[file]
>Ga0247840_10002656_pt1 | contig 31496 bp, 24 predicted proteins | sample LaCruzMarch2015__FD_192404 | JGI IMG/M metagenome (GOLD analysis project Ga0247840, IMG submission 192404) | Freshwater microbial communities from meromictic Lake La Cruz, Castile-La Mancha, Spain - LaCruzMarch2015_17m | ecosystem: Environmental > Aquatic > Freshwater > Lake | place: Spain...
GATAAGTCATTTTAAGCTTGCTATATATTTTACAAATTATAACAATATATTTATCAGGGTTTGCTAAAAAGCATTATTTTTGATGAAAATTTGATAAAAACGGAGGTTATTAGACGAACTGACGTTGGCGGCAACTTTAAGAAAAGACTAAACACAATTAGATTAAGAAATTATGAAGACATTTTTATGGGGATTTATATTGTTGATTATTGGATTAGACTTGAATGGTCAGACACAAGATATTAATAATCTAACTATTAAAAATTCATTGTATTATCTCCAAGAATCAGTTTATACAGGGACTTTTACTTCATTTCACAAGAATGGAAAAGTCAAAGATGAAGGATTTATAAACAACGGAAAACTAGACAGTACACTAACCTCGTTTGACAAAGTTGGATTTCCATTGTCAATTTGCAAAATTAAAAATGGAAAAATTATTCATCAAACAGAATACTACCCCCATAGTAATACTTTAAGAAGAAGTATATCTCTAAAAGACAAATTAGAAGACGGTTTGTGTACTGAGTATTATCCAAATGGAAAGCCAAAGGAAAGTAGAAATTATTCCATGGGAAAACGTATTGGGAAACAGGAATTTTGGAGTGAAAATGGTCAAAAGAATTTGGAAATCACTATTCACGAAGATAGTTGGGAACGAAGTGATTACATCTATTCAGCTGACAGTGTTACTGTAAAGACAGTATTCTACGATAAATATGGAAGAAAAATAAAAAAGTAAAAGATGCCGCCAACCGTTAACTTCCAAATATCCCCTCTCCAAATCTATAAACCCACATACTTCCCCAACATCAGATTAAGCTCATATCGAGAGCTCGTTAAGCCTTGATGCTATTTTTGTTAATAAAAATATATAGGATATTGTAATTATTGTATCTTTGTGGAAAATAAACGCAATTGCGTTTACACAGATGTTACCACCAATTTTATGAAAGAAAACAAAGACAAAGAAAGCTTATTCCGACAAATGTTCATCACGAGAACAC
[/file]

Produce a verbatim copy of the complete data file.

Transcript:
>Ga0247840_10002656_pt1 | contig 31496 bp, 24 predicted proteins | sample LaCruzMarch2015__FD_192404 | JGI IMG/M metagenome (GOLD analysis project Ga0247840, IMG submission 192404) | Freshwater microbial communities from meromictic Lake La Cruz, Castile-La Mancha, Spain - LaCruzMarch2015_17m | ecosystem: Environmental > Aquatic > Freshwater > Lake | place: Spain...
GATAAGTCATTTTAAGCTTGCTATATATTTTACAAATTATAACAATATATTTATCAGGGTTTGCTAAAAAGCATTATTTTTGATGAAAATTTGATAAAAACGGAGGTTATTAGACGAACTGACGTTGGCGGCAACTTTAAGAAAAGACTAAACACAATTAGATTAAGAAATTATGAAGACATTTTTATGGGGATTTATATTGTTGATTATTGGATTAGACTTGAATGGTCAGACACAAGATATTAATAATCTAACTATTAAAAATTCATTGTATTATCTCCAAGAATCAGTTTATACAGGGACTTTTACTTCATTTCACAAGAATGGAAAAGTCAAAGATGAAGGATTTATAAACAACGGAAAACTAGACAGTACACTAACCTCGTTTGACAAAGTTGGATTTCCATTGTCAATTTGCAAAATTAAAAATGGAAAAATTATTCATCAAACAGAATACTACCCCCATAGTAATACTTTAAGAAGAAGTATATCTCTAAAAGACAAATTAGAAGACGGTTTGTGTACTGAGTATTATCCAAATGGAAAGCCAAAGGAAAGTAGAAATTATTCCATGGGAAAACGTATTGGGAAACAGGAATTTTGGAGTGAAAATGGTCAAAAGAATTTGGAAATCACTATTCACGAAGATAGTTGGGAACGAAGTGATTACATCTATTCAGCTGACAGTGTTACTGTAAAGACAGTATTCTACGATAAATATGGAAGAAAAATAAAAAAGTAAAAGATGCCGCCAACCGTTAACTTCCAAATATCCCCTCTCCAAATCTATAAACCCACATACTTCCCCAACATCAGATTAAGCTCATATCGAGAGCTCGTTAAGCCTTGATGCTATTTTTGTTAATAAAAATATATAGGATATTGTAATTATTGTATCTTTGTGGAAAATAAACGCAATTGCGTTTACACAGATGTTACCACCAATTTTATGAAAGAAAACAAAGACAAAGAAAGCTTATTCCGACAAATGTTCATCACGAGAACAC